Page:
Urine is not composed of "organisms". Urine is the body's waste products, filtered out by the kidneys. It is 95% water. Many, many substances and materials can make up the rest of the volume of urine. Sodium, ammonia, phosphates, urea, sulfate, creatine, vitamins, amino acids, hormones, enzymes are some examples. If bacteria is present in your urine, that indicates you have a UTI; if there is blood in your urine, you've probably got a kidney infection, kidney stones...
Based on information gathered from "All About Urine", www.archives.chennaonline.com
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Strep infection is not diagnosed from a urine sample.
This is to preserve the urine sample until its tested.
S. saprophyticus is the second most common cause of UTI - therefore you could isolate this from a urine sample.
It is very common for a person who is menstruating to contaminate a urine sample. Of course, contaminated urine samples are very common in general.
Both will show in a urine sample if tests are done to look for those drugs.
Yes Suboxone can be detected in a urine sample. It can not however be detected in a standard drug test.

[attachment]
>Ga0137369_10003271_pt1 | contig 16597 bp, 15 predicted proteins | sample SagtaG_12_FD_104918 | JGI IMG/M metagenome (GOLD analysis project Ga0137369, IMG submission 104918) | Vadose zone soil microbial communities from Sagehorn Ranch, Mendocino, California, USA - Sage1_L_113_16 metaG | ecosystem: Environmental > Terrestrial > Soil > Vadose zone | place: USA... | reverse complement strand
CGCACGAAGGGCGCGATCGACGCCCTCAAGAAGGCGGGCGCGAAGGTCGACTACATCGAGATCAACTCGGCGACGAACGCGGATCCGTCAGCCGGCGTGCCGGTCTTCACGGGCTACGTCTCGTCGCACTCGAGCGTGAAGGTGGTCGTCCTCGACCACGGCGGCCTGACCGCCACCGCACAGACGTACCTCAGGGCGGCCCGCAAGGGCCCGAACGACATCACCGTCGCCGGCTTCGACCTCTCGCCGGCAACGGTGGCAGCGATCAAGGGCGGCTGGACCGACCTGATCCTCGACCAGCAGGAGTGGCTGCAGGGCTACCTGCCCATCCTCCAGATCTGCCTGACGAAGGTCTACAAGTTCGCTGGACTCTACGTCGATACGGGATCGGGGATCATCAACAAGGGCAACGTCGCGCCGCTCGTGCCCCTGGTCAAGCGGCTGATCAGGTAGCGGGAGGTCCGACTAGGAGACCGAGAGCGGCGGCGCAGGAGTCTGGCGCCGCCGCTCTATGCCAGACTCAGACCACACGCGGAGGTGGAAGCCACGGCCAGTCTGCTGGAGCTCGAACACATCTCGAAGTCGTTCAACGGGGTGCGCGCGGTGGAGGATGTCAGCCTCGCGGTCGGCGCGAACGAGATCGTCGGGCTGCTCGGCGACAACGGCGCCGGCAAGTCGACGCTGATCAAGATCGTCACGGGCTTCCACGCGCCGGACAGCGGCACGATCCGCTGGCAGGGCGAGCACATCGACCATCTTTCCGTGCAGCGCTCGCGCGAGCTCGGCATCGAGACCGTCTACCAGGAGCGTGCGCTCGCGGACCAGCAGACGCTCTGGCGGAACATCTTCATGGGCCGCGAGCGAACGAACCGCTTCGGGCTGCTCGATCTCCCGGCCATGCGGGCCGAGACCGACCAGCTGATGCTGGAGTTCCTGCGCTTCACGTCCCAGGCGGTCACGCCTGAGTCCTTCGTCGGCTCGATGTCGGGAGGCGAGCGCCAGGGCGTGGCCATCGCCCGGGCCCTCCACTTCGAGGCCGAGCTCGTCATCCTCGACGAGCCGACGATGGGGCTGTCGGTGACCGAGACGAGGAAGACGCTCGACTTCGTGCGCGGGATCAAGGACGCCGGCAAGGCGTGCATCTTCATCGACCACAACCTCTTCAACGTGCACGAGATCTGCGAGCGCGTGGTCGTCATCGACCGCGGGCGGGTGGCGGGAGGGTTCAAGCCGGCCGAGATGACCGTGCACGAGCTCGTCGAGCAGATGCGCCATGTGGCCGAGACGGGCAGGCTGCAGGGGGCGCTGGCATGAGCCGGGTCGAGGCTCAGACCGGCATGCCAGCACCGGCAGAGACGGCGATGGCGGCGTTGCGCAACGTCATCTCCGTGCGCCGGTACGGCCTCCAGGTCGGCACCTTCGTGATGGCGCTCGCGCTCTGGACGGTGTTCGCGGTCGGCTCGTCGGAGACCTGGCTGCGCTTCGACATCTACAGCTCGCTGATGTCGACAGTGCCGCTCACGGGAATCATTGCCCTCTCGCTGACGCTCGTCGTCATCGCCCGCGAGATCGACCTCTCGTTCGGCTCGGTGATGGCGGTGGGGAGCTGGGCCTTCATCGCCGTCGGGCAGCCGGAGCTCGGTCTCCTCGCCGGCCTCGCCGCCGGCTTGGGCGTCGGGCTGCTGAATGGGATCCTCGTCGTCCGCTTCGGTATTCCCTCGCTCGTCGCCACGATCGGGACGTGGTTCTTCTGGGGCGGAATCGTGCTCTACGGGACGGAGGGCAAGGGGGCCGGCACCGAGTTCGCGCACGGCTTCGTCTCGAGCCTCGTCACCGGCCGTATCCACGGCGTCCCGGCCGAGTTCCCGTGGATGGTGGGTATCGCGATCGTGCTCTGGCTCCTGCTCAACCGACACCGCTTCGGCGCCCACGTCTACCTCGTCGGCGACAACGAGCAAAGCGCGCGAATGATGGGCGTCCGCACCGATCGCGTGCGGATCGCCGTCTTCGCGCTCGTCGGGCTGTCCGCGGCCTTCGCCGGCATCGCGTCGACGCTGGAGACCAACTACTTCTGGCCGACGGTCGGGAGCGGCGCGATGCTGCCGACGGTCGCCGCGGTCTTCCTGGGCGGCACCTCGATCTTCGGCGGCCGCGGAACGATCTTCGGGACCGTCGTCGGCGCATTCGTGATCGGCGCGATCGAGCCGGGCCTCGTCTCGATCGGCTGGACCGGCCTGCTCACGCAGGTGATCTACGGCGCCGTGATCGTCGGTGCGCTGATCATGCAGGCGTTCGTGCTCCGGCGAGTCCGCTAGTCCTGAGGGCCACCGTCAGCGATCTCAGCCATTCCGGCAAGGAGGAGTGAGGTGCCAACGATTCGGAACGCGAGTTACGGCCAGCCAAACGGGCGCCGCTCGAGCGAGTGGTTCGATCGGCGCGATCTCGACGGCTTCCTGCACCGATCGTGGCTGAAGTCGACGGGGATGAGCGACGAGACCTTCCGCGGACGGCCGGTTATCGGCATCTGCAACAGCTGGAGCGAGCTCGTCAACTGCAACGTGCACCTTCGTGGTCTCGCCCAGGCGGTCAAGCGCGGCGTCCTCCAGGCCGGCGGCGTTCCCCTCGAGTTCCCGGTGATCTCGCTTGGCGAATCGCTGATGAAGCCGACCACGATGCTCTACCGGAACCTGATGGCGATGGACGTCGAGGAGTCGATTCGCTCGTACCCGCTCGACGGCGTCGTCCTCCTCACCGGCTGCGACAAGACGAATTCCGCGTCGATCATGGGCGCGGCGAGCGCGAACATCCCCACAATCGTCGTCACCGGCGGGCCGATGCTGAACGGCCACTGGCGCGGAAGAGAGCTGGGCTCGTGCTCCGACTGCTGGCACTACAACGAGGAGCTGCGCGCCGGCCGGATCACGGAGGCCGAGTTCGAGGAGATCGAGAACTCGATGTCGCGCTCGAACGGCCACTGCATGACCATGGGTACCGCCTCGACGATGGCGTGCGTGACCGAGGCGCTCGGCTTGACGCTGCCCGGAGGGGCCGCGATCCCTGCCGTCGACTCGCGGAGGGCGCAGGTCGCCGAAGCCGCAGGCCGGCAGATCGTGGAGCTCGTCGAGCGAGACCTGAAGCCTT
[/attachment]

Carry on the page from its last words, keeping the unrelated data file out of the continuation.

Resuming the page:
The reason to refrigerate urine after collecting a sample is to avoid bacteria from forming in it. If a sample of urine will be taken to a lab within an hour of collecting it, then it does not need refrigerated.
Routine urine is 12 mL.
No, your menstrual cycle doesn't affect your urine sample you provide to the doctor. When you menstrual cycle and urine comes from two different parts of your body.
The best time of day for a proper urine sample is first thing in the morning. This is because the urine is more concentrated then.
A freshly collected sample of urine will be near body temp. A bottle of someone else's urine (that does not do drugs) in your pocket will not be as warm. If the temp of a sample is very low, it is not considered to be a valid sample from THAT person.